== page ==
A. With regard to “classical music,” I’m sorry to say that much of today’s vocal music, in my opinion, is not well conceived. It’s not well written for the voice, and the words are not well set. Setting of text is of the utmost importance in vocal writing: bringing forth the inner meaning of the poetry, through musical setting, natural language accent, setting of words in particular areas of the singers vocal range. Many composers are just writing what they hear, thinking about the piano or some other instrument, but not a voice. It seems that they are not able to conceptualize the strengths and weaknesses of all the particular voice types, as they relate to the range in which they are singing, and the text being sung. In the case of every other instrument, the player is separate from the instrument, so there is a level of abstraction possible. With a singer, the instrument and the human being are one entity, the singer’s body is her instrument. This makes a big difference. I think the choices made by many composers of vocal music today are, unfortunately, poor. I’ll let you in on a secret: Almost every singer in the world will tell you the same thing I just did. In back rooms, we all talk about the problem, and we all pray that the next piece we have to sing in public, or that is written especially for us, will be truly well-conceived for our voice.

In the very small amount of time I have to turn on the radio, or play a CD, I listen to jazz music, I like jazz a lot. I listen to instrumental players as well as the jazz singer Diana Kroll, George Benson, Tierney Sutton and I listen to great folk/rock artists like Joni Mitchell, James Taylor, Paul Simon, and Robert Palmer.

Q. If you were not an opera singer, would you still choose another form of art? What would you otherwise like to be?

A. If I were not a professional singer, I would probably be a visual artist, probably a painter. I have such strong visual images in my mind’s eye, and I have good drawing skills. It would probably move into forms with more texture, maybe sculpture or multimedia art. I like working in the recording studio. I like that process and could imagine being involved there, in some way. Also, I might be a chef, since I love the texture, taste, and creativity of cooking. Gardening pleases me. Maybe I would buy myself a little pig and go search for truffles in the forest!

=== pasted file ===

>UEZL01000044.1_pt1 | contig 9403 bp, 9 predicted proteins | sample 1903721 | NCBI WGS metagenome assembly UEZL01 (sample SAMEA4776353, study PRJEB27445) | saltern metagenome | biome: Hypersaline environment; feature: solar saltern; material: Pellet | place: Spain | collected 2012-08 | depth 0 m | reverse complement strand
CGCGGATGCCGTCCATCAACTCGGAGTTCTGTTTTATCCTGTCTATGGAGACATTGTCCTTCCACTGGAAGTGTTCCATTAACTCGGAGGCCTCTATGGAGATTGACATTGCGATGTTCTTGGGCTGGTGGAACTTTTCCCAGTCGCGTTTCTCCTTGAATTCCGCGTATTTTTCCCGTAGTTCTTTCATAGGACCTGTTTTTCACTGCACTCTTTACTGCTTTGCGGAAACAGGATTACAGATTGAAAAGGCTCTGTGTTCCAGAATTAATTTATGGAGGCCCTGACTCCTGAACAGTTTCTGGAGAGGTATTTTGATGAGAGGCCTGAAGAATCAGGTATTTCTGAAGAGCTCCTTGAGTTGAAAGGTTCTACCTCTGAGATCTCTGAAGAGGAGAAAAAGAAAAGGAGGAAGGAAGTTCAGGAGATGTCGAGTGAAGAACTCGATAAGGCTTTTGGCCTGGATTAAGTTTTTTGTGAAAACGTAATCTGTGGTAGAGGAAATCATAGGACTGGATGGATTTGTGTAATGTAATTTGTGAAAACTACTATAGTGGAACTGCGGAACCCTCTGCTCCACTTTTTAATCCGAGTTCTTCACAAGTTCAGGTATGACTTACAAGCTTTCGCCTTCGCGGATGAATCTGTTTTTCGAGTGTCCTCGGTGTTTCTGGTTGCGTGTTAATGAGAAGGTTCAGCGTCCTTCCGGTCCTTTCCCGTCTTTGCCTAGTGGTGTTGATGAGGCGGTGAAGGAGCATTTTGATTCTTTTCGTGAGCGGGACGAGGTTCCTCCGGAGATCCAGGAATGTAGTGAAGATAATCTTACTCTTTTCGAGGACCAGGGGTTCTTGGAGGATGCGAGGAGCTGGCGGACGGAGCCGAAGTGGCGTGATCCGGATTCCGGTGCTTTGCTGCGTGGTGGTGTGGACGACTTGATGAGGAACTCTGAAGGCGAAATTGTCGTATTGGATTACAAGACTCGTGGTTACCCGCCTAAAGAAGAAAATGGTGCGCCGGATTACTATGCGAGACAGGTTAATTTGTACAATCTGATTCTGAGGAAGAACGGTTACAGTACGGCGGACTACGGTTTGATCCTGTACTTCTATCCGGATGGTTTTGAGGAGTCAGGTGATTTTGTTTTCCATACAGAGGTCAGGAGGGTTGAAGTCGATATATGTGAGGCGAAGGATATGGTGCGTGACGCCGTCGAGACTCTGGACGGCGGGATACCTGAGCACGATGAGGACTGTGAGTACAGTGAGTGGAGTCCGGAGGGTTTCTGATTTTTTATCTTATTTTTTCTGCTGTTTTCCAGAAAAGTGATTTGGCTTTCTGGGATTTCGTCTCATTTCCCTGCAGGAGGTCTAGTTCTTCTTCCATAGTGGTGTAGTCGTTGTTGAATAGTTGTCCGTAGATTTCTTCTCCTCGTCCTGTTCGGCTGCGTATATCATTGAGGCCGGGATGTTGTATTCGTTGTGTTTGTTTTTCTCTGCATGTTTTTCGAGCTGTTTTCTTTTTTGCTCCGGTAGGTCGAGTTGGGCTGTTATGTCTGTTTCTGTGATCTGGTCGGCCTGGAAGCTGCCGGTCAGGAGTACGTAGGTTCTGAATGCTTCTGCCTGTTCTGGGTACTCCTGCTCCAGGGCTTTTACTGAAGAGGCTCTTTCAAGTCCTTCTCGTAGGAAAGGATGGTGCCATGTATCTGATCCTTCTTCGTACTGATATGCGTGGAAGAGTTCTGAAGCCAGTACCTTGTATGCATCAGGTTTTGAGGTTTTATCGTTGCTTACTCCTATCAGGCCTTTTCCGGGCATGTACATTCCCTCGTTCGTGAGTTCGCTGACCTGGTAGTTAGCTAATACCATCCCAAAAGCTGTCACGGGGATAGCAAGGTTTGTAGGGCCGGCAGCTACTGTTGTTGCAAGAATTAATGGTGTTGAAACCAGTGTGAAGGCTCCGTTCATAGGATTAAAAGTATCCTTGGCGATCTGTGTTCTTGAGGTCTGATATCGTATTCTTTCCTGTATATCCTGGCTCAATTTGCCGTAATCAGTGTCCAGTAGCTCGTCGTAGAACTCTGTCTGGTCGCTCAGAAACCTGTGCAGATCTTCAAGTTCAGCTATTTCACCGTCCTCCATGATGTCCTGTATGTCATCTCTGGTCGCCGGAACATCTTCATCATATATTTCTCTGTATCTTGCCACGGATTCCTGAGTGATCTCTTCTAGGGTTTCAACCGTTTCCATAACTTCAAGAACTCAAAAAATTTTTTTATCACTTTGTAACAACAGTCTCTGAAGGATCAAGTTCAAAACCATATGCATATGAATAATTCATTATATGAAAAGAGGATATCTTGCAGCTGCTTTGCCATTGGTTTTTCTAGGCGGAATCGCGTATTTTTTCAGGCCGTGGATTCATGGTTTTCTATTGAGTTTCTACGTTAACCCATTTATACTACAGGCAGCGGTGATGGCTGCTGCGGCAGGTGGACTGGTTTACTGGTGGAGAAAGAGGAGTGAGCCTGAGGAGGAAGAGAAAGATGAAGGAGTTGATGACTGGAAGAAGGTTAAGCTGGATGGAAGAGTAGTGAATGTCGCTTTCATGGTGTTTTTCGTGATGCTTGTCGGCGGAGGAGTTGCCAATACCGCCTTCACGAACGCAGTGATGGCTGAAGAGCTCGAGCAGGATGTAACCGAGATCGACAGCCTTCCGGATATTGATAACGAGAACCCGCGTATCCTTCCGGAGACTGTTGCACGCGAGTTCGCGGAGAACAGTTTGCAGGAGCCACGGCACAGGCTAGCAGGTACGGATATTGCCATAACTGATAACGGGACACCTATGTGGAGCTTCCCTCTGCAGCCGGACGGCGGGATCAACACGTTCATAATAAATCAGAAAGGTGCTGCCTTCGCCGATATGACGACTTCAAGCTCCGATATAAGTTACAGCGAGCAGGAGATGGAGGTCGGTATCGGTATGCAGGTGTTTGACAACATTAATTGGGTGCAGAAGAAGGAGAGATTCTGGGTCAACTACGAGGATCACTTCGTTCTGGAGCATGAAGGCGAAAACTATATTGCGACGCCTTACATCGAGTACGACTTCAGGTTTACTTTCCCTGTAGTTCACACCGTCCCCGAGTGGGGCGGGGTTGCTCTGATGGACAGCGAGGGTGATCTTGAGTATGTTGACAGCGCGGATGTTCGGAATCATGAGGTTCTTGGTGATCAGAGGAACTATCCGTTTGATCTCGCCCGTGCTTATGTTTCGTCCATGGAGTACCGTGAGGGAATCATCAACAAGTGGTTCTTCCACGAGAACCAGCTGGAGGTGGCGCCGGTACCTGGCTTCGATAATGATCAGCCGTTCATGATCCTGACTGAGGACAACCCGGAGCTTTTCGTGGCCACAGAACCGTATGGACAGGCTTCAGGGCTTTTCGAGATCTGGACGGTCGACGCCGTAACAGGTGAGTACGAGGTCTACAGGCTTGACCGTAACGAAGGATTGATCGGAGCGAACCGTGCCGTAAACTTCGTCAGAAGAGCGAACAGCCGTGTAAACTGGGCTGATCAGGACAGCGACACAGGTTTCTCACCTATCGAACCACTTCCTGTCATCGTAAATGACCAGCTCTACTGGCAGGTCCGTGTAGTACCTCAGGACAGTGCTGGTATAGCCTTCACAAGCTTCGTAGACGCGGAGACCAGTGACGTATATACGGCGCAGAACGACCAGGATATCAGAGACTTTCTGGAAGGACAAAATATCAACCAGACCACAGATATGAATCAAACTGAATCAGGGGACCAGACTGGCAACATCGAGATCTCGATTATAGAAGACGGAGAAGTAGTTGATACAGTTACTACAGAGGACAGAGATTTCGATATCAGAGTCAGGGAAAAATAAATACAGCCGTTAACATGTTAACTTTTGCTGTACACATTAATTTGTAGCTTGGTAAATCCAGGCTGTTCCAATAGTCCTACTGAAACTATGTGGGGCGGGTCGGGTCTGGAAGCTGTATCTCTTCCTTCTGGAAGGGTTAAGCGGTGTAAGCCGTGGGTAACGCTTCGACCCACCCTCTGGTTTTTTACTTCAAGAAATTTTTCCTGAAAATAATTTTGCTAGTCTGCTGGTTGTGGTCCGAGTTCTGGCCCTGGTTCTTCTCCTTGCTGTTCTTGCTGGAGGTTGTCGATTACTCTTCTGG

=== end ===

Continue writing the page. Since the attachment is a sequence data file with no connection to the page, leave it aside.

Q. Was there a musician in your family? How did you decide to become a singer? Was your future being shaped during childhood?

A. I come from a family of doctors (physicians), going back several generations on both sides, but they were music-lovers. Both of my grandmothers had good voices, and my maternal grandmother used to sing to us at night, when we were in bed. My mother was very good at the piano, and she made sure that all of her children learned piano and other musical instruments. It was an important part of our family experience. We grew up in a very small town in northeast Texas, and each of us was expected to participate in singing, or playing the piano at church services. When I became old enough, it was my turn to take over the piano duties. I wasn’t particularly good at it, but I had to do it. I already knew, at nine years old, that I had a good voice. I don’t know how I knew, but I did. Once, I heard a schoolmate sing, and I said to myself, “I can do that, and I can do it better.” The first time I ever sang for anyone was at age ten. I stood up on a table and sang “Over the Rainbow” (from the Judy Garland movie “The Wizard of Oz”) for my cousin, Charlie. My friends went to a bigger church, and I always preferred to go there and sing in the big choir. The chorus director heard me and asked if I would like to sing a solo at one of the services. That was my first “public” performance. I was 12 years old. From that point on, people noticed that I could really sing. I sang in the performances of Broadway musicals, at our school, and it developed from there.

Q. In addition to being a performer, you are a teacher, you have students. Which carries more weight in your life? Do you get excited about teaching? Does teaching contribute to your art? How is your relation with your students?

A. I consider myself, primarily, a professional singer. Teaching is a very difficult profession and can be very satisfying. But in teaching, you are living through other people. For this reason, I always keep my work as teacher and performer in balance. I make sure that I always have some creative project that is mine alone. I believe that the more performing experience I have, the better teacher I can be, for the following reason: I tend to be analytical with my own technique, trying to find the simplest and most direct way to the best result. So, I try to do the same with my students. My career has taught me that fine singing is a difficult to achieve, and it doesn’t come overnight. It requires a long-term commitment, patience and fortitude. I try to communicate this to my students. I hear so much poor singing in my profession, so I feel obliged to help young singers tune their ears to well-produced, clear, expressive singing that is free of tension. This is the tradition in which I grew up. I guess my students would call me a “very encouraging, nurturing dictator.” I’m very exacting in my work with them, but I do it in a way that is neither harmful nor degrading or condescending. They seem to improve, many have gone off to work as professional performers, and they never leave a lesson with a sore throat!